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Elliott Morss | October 25, 2014

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Economics

Geithner Redux: More Will be Learned From Starr International Co., Inc. v. United States, Case No. 11-00779(C) (Fed. Cl.)

October 1st, 2014 |

Not many have heard of the Starr lawsuit against the US government. It is a very interesting case and should provide new information on why AIG was forced to pay off banks in full. This was done even after AIG representatives said they thought they could get banks to settle for 60 cents on the dollar.

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In the Eurozone, What Goes Around Comes Around, Even for Germany

September 10th, 2014 |

Some are suggesting the Eurozone is finally recovering. There are two problems with this statement: The Eurozone is a set of disparate countries; some are doing a lot better than others.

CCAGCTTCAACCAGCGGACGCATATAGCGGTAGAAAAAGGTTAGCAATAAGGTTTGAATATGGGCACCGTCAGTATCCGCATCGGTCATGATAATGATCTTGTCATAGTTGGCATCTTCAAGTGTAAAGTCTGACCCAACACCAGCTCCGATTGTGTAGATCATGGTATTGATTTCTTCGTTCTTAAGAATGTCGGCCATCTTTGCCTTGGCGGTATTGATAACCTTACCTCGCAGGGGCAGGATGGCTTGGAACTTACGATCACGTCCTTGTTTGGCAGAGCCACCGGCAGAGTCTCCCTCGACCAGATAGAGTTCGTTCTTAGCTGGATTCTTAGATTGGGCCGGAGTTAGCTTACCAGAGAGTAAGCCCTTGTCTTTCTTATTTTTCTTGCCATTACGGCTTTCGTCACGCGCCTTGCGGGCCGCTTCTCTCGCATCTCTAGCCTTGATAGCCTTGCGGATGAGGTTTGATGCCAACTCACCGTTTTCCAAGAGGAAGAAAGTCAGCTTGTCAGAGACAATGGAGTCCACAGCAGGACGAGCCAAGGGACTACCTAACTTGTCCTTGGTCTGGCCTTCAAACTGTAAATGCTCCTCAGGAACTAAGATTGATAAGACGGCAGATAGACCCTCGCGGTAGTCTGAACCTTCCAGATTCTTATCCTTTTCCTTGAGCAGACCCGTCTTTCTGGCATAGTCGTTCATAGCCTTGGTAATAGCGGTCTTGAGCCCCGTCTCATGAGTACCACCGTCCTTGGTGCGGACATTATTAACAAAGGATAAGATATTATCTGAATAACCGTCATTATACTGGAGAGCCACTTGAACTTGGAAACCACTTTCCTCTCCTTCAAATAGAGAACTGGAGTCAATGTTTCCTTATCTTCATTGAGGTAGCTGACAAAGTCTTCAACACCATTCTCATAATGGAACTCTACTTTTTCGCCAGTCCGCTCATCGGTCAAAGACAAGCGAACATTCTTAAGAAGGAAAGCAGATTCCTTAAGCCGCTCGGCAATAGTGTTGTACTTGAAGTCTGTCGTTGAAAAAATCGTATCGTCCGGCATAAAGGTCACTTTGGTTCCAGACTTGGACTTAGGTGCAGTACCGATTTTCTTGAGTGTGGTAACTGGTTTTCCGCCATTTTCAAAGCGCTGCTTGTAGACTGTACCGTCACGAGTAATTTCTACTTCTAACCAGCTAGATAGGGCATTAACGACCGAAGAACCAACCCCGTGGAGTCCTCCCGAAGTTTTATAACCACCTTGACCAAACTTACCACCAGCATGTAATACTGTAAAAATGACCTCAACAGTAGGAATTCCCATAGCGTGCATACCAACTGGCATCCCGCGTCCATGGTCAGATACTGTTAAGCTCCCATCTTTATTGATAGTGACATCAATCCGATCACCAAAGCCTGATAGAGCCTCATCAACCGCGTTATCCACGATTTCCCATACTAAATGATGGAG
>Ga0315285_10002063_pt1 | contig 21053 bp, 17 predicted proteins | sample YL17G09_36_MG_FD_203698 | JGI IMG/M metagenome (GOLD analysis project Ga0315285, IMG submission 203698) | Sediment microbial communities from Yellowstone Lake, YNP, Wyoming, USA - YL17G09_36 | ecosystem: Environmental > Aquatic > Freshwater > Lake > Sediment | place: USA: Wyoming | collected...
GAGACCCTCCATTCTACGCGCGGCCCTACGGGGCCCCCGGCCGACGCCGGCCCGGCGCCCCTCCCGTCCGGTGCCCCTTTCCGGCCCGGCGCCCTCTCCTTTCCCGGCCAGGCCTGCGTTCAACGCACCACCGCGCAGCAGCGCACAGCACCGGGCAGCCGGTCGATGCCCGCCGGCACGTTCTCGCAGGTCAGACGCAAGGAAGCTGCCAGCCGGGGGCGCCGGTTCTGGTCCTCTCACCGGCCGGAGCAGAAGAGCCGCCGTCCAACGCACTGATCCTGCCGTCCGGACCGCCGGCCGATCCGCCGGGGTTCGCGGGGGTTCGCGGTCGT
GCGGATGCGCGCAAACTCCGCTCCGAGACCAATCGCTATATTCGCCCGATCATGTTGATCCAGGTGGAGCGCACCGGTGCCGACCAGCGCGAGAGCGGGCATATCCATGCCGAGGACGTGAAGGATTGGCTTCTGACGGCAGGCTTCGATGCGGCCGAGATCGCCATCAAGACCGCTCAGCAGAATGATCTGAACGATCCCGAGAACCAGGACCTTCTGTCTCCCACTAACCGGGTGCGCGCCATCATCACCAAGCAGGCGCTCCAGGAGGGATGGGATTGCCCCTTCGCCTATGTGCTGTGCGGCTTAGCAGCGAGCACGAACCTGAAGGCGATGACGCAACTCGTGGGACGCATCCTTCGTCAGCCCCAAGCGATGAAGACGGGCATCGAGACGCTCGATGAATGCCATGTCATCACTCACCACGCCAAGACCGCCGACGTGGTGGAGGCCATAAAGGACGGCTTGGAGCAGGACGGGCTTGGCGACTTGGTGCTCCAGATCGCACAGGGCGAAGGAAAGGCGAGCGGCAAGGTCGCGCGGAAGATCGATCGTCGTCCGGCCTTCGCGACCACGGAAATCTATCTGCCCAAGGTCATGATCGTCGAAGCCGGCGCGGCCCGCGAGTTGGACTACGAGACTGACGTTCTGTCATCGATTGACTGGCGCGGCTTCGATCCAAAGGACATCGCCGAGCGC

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The Criminal Acts of Large Banks Are Substantial Fines/Penalties Enough?

September 1st, 2014 |

The fraudulent, criminal acts of large banks led directly to the 2008 global depression. Have things gotten better? Are depositors safer than they were in 2008? This article concludes most of the regulations intended to make banks safer will have little or no impact.

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Do Popular Investment Writers Outperform The Market?

August 22nd, 2014 |

Paul Samuelson argued picking stocks was a random exercise: relative to the market, any stock pick was just as likely to go up as down. Nevertheless, many so-called investment gurus pick stocks. The article reviews the picks of five leading investment writers.

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Burgeoning Global Capital Flows Mean Traditional Stock Market and Currency Norms No Longer Apply

August 14th, 2014 |

Global capital flows are increasing. In some years, the net of these flows exceeds the size of a country’s trade surplus or deficit. The investment implications of these capital flows are discussed in this article.

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